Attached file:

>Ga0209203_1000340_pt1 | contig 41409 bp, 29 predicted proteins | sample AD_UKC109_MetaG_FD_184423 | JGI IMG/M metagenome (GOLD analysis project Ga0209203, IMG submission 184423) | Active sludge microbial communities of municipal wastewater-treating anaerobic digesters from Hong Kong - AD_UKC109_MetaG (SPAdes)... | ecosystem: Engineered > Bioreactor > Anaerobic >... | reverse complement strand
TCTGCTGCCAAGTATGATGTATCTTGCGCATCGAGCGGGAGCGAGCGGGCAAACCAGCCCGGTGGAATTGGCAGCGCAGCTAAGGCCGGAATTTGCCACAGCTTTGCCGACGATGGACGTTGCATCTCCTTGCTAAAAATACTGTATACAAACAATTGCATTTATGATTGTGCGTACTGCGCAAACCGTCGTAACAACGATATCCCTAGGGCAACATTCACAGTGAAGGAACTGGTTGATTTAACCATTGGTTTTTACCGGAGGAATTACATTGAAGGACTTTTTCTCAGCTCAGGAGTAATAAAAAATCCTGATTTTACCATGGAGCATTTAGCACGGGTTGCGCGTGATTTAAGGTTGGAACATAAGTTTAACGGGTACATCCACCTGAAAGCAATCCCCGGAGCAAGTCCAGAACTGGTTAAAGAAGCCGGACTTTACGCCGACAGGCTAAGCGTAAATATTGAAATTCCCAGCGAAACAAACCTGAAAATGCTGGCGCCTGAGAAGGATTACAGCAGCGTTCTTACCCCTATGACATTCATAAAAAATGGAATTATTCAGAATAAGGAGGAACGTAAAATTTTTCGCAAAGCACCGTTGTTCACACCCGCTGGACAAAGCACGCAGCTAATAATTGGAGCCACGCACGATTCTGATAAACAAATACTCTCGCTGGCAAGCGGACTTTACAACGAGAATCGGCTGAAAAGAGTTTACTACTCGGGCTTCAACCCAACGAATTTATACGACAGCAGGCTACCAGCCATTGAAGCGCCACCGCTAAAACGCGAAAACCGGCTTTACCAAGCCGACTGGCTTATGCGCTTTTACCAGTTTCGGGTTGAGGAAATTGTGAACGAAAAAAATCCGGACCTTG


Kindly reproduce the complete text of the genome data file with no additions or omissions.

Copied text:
>Ga0209203_1000340_pt1 | contig 41409 bp, 29 predicted proteins | sample AD_UKC109_MetaG_FD_184423 | JGI IMG/M metagenome (GOLD analysis project Ga0209203, IMG submission 184423) | Active sludge microbial communities of municipal wastewater-treating anaerobic digesters from Hong Kong - AD_UKC109_MetaG (SPAdes)... | ecosystem: Engineered > Bioreactor > Anaerobic >... | reverse complement strand
TCTGCTGCCAAGTATGATGTATCTTGCGCATCGAGCGGGAGCGAGCGGGCAAACCAGCCCGGTGGAATTGGCAGCGCAGCTAAGGCCGGAATTTGCCACAGCTTTGCCGACGATGGACGTTGCATCTCCTTGCTAAAAATACTGTATACAAACAATTGCATTTATGATTGTGCGTACTGCGCAAACCGTCGTAACAACGATATCCCTAGGGCAACATTCACAGTGAAGGAACTGGTTGATTTAACCATTGGTTTTTACCGGAGGAATTACATTGAAGGACTTTTTCTCAGCTCAGGAGTAATAAAAAATCCTGATTTTACCATGGAGCATTTAGCACGGGTTGCGCGTGATTTAAGGTTGGAACATAAGTTTAACGGGTACATCCACCTGAAAGCAATCCCCGGAGCAAGTCCAGAACTGGTTAAAGAAGCCGGACTTTACGCCGACAGGCTAAGCGTAAATATTGAAATTCCCAGCGAAACAAACCTGAAAATGCTGGCGCCTGAGAAGGATTACAGCAGCGTTCTTACCCCTATGACATTCATAAAAAATGGAATTATTCAGAATAAGGAGGAACGTAAAATTTTTCGCAAAGCACCGTTGTTCACACCCGCTGGACAAAGCACGCAGCTAATAATTGGAGCCACGCACGATTCTGATAAACAAATACTCTCGCTGGCAAGCGGACTTTACAACGAGAATCGGCTGAAAAGAGTTTACTACTCGGGCTTCAACCCAACGAATTTATACGACAGCAGGCTACCAGCCATTGAAGCGCCACCGCTAAAACGCGAAAACCGGCTTTACCAAGCCGACTGGCTTATGCGCTTTTACCAGTTTCGGGTTGAGGAAATTGTGAACGAAAAAAATCCGGACCTTG